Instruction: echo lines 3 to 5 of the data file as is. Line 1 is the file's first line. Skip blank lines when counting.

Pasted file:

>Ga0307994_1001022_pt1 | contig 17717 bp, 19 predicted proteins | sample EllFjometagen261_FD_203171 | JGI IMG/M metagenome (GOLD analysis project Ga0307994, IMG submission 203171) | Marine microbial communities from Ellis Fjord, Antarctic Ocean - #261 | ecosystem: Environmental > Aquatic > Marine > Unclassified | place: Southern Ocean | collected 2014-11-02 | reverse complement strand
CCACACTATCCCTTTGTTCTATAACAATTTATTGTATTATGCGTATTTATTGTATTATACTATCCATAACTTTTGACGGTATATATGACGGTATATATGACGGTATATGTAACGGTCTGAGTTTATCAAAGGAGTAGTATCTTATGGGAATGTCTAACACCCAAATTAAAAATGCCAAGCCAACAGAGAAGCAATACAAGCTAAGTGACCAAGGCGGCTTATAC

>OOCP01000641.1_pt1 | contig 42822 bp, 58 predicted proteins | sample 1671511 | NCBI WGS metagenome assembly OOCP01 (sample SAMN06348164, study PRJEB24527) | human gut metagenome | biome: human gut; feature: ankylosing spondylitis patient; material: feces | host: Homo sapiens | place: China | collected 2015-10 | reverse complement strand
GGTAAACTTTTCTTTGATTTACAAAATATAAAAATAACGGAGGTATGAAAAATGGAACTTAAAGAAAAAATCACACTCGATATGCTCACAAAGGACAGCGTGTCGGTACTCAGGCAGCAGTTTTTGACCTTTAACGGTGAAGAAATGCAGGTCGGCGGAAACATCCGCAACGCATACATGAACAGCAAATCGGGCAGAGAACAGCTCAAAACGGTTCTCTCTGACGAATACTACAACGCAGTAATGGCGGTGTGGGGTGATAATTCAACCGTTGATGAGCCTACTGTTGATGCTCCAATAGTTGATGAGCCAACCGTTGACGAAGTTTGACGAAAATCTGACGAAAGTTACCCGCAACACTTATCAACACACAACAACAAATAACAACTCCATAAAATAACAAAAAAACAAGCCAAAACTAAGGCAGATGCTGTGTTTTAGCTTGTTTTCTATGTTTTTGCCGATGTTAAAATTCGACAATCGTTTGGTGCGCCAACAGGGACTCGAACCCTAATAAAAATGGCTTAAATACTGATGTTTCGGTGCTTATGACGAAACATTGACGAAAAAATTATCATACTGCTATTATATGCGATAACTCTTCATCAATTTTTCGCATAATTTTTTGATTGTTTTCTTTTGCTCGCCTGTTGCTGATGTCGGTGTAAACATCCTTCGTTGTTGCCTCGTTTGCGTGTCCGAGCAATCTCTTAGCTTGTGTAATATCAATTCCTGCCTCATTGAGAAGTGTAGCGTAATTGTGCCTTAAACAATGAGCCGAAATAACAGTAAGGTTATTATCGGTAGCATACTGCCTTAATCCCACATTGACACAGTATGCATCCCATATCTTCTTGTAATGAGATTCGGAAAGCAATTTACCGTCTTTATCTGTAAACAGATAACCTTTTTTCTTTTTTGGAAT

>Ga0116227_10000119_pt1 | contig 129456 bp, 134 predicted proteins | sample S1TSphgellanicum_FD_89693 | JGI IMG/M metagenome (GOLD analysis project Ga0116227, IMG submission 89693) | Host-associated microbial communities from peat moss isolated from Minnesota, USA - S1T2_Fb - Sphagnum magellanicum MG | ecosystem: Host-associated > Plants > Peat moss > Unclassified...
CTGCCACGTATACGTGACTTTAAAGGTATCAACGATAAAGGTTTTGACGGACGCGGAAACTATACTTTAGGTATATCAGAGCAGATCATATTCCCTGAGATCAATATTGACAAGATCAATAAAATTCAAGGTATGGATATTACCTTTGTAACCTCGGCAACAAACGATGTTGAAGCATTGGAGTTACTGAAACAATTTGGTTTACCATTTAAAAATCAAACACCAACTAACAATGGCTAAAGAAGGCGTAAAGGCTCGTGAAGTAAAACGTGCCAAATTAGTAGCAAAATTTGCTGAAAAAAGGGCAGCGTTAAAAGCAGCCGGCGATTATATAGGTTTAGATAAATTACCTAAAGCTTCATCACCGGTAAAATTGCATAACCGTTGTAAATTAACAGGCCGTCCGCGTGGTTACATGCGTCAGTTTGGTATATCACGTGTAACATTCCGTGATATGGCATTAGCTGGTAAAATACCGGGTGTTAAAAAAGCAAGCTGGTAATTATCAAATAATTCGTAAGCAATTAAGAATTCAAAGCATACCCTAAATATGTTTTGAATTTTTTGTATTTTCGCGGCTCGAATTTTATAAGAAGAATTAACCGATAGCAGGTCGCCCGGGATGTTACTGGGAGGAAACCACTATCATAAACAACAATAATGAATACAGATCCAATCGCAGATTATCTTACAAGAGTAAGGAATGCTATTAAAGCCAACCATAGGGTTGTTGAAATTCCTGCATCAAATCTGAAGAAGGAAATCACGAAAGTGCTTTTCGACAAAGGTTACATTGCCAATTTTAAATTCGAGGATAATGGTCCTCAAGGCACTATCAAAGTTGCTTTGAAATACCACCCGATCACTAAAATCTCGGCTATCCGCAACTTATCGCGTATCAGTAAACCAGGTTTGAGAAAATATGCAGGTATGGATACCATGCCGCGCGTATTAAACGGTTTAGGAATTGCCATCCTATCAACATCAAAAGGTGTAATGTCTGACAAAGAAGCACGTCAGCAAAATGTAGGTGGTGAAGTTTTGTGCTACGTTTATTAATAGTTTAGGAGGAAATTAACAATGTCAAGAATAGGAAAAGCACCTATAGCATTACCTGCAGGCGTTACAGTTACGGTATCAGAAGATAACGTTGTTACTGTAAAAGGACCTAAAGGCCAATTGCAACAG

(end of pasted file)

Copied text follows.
>OOCP01000641.1_pt1 | contig 42822 bp, 58 predicted proteins | sample 1671511 | NCBI WGS metagenome assembly OOCP01 (sample SAMN06348164, study PRJEB24527) | human gut metagenome | biome: human gut; feature: ankylosing spondylitis patient; material: feces | host: Homo sapiens | place: China | collected 2015-10 | reverse complement strand
GGTAAACTTTTCTTTGATTTACAAAATATAAAAATAACGGAGGTATGAAAAATGGAACTTAAAGAAAAAATCACACTCGATATGCTCACAAAGGACAGCGTGTCGGTACTCAGGCAGCAGTTTTTGACCTTTAACGGTGAAGAAATGCAGGTCGGCGGAAACATCCGCAACGCATACATGAACAGCAAATCGGGCAGAGAACAGCTCAAAACGGTTCTCTCTGACGAATACTACAACGCAGTAATGGCGGTGTGGGGTGATAATTCAACCGTTGATGAGCCTACTGTTGATGCTCCAATAGTTGATGAGCCAACCGTTGACGAAGTTTGACGAAAATCTGACGAAAGTTACCCGCAACACTTATCAACACACAACAACAAATAACAACTCCATAAAATAACAAAAAAACAAGCCAAAACTAAGGCAGATGCTGTGTTTTAGCTTGTTTTCTATGTTTTTGCCGATGTTAAAATTCGACAATCGTTTGGTGCGCCAACAGGGACTCGAACCCTAATAAAAATGGCTTAAATACTGATGTTTCGGTGCTTATGACGAAACATTGACGAAAAAATTATCATACTGCTATTATATGCGATAACTCTTCATCAATTTTTCGCATAATTTTTTGATTGTTTTCTTTTGCTCGCCTGTTGCTGATGTCGGTGTAAACATCCTTCGTTGTTGCCTCGTTTGCGTGTCCGAGCAATCTCTTAGCTTGTGTAATATCAATTCCTGCCTCATTGAGAAGTGTAGCGTAATTGTGCCTTAAACAATGAGCCGAAATAACAGTAAGGTTATTATCGGTAGCATACTGCCTTAATCCCACATTGACACAGTATGCATCCCATATCTTCTTGTAATGAGATTCGGAAAGCAATTTACCGTCTTTATCTGTAAACAGATAACCTTTTTTCTTTTTTGGAAT

>Ga0116227_10000119_pt1 | contig 129456 bp, 134 predicted proteins | sample S1TSphgellanicum_FD_89693 | JGI IMG/M metagenome (GOLD analysis project Ga0116227, IMG submission 89693) | Host-associated microbial communities from peat moss isolated from Minnesota, USA - S1T2_Fb - Sphagnum magellanicum MG | ecosystem: Host-associated > Plants > Peat moss > Unclassified...